Error on first boot
cs at zip.com.au
Wed Jun 23 05:01:14 UTC 2004
On 22:23 21 Jun 2004, radioact1ve <radioact1ve at gmail.com> wrote:
| I have just finished installing a brand new fresh copy of Fedora Core
| 2. Very nice and simple. But now once everything is done a Fedora
| boots up for the first time I get the following error:
| checking root partition:
| fsck.ext3: unable to resolve 'LABEL=/'
I would take this to mean that fsck can't find a partition whose label is "/".
If your /boot/grub/grub.conf is using "root=LABEL=/" then I'm surprised
you got to boot linux at all, yet you have.
| Then after that I get the command line for some maintenance which I
| don't really know how to use or what to do.
The fsck will have failed because it can't find what it's supposed to
fsck. Normally fsck failure is because there's damage that its default
automatic mode ("preen" mode) isn't prepared to try to fix without human
intervention for fear of losing data. So it drops you to a shell to fix
| I was also talking on #fedora and I was told to check everything with
| fdisk and to see if it matched fstab. I did and everything looked OK
| to me. What I did see was at the very top, the first two lines:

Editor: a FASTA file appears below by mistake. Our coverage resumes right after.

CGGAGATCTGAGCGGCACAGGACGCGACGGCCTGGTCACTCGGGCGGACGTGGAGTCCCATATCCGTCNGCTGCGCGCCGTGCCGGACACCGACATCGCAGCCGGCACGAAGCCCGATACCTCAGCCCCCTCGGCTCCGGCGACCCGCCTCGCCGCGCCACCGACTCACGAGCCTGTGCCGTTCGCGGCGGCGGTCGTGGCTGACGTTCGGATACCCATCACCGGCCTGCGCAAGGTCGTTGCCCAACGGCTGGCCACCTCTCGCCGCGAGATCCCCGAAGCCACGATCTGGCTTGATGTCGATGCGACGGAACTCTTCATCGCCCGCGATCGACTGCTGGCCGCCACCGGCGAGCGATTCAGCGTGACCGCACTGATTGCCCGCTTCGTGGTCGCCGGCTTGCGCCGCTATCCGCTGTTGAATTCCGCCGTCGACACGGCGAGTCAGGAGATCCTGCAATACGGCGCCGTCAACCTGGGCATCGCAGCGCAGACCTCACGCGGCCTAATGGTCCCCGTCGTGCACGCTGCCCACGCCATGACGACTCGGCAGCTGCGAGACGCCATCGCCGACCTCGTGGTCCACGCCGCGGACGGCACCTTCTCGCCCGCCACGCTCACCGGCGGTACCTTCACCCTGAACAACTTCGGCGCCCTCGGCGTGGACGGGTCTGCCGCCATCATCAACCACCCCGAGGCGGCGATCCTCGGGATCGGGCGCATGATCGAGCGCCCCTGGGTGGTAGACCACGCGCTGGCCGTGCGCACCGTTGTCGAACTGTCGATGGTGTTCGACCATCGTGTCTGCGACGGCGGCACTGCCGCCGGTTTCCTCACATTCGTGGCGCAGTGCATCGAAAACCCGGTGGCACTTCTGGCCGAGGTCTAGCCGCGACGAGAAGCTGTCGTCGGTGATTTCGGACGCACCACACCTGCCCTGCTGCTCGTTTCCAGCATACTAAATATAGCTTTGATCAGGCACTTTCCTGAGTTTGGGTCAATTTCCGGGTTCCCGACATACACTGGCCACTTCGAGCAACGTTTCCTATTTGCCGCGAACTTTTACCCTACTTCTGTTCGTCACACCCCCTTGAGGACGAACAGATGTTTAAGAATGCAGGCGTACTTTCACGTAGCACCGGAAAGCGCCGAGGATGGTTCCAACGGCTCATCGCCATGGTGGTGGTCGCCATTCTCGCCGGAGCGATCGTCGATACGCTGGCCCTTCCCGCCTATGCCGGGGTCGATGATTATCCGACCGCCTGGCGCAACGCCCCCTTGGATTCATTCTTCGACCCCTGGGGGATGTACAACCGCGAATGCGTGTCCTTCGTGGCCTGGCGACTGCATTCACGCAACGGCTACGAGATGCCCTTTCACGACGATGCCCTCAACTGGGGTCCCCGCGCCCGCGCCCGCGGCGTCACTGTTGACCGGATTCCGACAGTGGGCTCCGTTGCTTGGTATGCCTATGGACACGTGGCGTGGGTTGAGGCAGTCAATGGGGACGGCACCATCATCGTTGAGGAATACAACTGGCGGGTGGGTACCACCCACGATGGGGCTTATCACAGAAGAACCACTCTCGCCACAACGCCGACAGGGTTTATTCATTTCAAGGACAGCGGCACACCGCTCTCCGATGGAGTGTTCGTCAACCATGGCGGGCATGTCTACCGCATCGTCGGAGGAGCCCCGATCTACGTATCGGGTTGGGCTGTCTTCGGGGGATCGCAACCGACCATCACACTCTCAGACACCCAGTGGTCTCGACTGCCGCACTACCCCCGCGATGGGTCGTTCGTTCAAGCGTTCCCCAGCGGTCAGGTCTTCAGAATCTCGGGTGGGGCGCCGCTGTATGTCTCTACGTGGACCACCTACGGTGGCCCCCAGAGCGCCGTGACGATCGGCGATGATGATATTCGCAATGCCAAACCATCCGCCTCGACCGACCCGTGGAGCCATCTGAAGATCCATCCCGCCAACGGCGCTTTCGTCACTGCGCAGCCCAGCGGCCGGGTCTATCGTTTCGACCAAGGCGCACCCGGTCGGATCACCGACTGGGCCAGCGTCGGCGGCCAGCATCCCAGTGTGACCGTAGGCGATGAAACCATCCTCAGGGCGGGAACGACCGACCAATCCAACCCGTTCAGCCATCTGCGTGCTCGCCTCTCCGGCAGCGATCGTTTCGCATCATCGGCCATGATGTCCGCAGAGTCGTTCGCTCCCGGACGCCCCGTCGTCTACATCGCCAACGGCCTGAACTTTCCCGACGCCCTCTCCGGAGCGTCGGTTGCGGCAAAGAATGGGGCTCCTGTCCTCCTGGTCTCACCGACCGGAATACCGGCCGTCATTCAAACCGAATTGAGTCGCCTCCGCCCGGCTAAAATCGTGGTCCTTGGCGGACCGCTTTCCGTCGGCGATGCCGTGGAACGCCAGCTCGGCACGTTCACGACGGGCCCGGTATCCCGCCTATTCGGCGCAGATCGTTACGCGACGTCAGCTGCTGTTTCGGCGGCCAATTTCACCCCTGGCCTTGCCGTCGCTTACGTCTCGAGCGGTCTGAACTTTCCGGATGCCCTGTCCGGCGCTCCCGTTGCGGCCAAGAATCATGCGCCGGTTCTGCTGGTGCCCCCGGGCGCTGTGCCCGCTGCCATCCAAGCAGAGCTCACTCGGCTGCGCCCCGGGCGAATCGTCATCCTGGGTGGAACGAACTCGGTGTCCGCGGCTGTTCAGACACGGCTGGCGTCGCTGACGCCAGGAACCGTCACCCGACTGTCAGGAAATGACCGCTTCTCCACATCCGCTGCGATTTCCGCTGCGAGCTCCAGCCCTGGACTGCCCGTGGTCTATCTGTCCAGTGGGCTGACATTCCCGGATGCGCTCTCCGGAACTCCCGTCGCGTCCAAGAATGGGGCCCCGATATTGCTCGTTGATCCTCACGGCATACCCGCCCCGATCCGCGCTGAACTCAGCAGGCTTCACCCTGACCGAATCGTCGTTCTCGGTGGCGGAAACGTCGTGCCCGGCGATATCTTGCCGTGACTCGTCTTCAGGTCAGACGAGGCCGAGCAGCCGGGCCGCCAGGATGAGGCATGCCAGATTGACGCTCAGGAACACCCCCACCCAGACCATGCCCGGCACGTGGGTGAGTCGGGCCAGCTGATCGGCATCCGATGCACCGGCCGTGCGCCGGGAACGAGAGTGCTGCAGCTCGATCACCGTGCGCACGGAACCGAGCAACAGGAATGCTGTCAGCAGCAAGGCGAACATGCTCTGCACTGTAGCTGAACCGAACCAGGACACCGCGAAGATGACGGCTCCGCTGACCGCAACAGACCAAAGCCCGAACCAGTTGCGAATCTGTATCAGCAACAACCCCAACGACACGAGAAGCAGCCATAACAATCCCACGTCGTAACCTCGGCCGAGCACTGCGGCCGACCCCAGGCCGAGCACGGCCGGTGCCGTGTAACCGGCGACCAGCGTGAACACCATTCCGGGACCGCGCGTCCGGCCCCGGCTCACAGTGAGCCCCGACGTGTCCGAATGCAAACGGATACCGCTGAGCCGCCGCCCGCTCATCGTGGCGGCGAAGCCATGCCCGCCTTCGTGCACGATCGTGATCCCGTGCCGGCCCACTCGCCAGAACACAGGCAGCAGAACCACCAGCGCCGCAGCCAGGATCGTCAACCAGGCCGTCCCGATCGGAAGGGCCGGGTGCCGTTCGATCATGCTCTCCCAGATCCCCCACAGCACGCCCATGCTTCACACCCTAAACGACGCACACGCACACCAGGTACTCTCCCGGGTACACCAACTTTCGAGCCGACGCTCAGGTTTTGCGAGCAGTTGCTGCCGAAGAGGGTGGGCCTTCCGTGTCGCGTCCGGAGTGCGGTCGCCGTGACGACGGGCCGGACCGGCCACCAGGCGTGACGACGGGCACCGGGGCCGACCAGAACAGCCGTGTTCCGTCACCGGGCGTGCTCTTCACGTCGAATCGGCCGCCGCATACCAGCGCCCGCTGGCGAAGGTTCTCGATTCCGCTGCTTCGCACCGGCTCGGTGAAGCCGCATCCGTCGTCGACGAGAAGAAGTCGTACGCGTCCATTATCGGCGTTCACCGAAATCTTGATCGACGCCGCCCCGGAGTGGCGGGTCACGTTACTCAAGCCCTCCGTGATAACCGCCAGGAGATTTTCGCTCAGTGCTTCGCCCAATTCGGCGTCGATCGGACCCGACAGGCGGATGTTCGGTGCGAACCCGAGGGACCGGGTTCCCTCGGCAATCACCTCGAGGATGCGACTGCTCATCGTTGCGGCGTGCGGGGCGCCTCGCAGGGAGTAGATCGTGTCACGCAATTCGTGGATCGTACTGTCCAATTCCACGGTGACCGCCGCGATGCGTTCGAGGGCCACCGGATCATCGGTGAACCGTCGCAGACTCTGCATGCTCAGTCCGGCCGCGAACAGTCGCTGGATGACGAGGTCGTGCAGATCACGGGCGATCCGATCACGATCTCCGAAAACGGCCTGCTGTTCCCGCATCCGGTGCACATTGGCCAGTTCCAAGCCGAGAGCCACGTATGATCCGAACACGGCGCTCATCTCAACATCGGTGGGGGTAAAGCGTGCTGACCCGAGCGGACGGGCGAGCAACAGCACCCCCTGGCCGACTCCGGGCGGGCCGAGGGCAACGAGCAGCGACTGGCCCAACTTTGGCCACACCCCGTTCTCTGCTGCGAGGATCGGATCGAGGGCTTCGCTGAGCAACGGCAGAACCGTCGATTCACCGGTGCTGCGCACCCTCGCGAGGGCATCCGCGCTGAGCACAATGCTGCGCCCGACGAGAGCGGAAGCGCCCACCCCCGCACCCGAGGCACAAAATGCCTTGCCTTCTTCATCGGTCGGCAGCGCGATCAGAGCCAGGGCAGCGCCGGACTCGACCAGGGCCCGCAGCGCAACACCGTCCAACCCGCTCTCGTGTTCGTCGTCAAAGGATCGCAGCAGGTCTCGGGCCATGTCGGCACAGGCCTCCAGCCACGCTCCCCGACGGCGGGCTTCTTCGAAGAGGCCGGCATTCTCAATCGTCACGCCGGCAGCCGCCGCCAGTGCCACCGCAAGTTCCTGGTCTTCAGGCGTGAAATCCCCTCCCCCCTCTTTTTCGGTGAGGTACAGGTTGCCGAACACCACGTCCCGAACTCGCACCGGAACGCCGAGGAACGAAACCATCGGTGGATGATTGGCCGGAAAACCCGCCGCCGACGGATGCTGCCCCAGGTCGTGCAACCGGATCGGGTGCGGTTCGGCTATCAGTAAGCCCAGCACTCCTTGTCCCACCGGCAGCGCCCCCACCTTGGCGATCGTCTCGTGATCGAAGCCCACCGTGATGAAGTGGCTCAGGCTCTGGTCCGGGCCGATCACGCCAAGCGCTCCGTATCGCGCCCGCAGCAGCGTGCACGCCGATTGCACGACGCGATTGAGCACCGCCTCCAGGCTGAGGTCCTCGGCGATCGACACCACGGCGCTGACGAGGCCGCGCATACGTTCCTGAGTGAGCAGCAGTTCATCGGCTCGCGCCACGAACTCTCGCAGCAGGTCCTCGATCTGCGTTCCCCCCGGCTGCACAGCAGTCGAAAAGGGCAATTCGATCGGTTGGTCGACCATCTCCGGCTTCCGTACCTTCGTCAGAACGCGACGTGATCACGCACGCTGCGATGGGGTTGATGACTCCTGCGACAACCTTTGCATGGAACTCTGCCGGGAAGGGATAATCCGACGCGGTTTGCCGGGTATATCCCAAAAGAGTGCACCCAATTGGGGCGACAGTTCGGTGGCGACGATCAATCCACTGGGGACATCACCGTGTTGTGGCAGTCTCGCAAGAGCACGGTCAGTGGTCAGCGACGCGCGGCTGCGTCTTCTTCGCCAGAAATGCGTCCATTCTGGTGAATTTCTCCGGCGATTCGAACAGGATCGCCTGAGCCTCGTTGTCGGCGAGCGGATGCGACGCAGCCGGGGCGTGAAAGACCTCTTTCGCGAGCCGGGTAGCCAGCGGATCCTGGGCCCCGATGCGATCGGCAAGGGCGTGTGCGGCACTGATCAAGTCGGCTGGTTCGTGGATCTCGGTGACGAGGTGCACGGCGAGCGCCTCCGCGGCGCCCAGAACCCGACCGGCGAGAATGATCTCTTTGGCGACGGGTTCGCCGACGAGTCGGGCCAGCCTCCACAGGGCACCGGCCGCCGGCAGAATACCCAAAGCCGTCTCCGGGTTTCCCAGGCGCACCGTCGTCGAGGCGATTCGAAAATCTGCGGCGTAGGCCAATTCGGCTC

| LABEL was set to both root and my boot partition. Don't know if thats
Thank's normal. Each line is self contained, so you're seeing a line
saying your root (/) partition can be identified by its label being "/"
and your /boot partition being identified by its label being "/boot". So
I'd suggest replacing the "LABEL=" stuff in the fstab with device names,
which you can get from the "mount" command. For example, this machine here has:
/dev/hda2 on / type ext3 (rw,noatime)
none on /proc type proc (rw)
none on /sys type sysfs (rw)
none on /dev/pts type devpts (rw,gid=5,mode=620)
usbdevfs on /proc/bus/usb type usbdevfs (rw)
/dev/hda1 on /boot type ext3 (rw,noatime)
none on /dev/shm type tmpfs (rw)
sunrpc on /var/lib/nfs/rpc_pipefs type rpc_pipefs (rw)
nfsd on /proc/fs/nfsd type nfsd (rw)
So on this machine I'd replace "LABEL=/" with "/dev/hda2" and "LABEL=/boot"
with "/dev/hda1". Do that (adjusting to match your device names)
and then, BEFORE REBOOTING, check by going:
# fsck -n /
to get fsck to look at / (but do nothing!) If that's ok, you should be ok to
try a reboot to check things out more thoroughly.
Cameron Simpson <cs at zip.com.au> DoD#743
I was just picked as VKotL for my vote-getting good looks. Yet another thing
that Dan Quayle and I have in common besides having seen Marilyn Quayle naked.
- R. Curtis Jackson in a surprisingly lucid moment.
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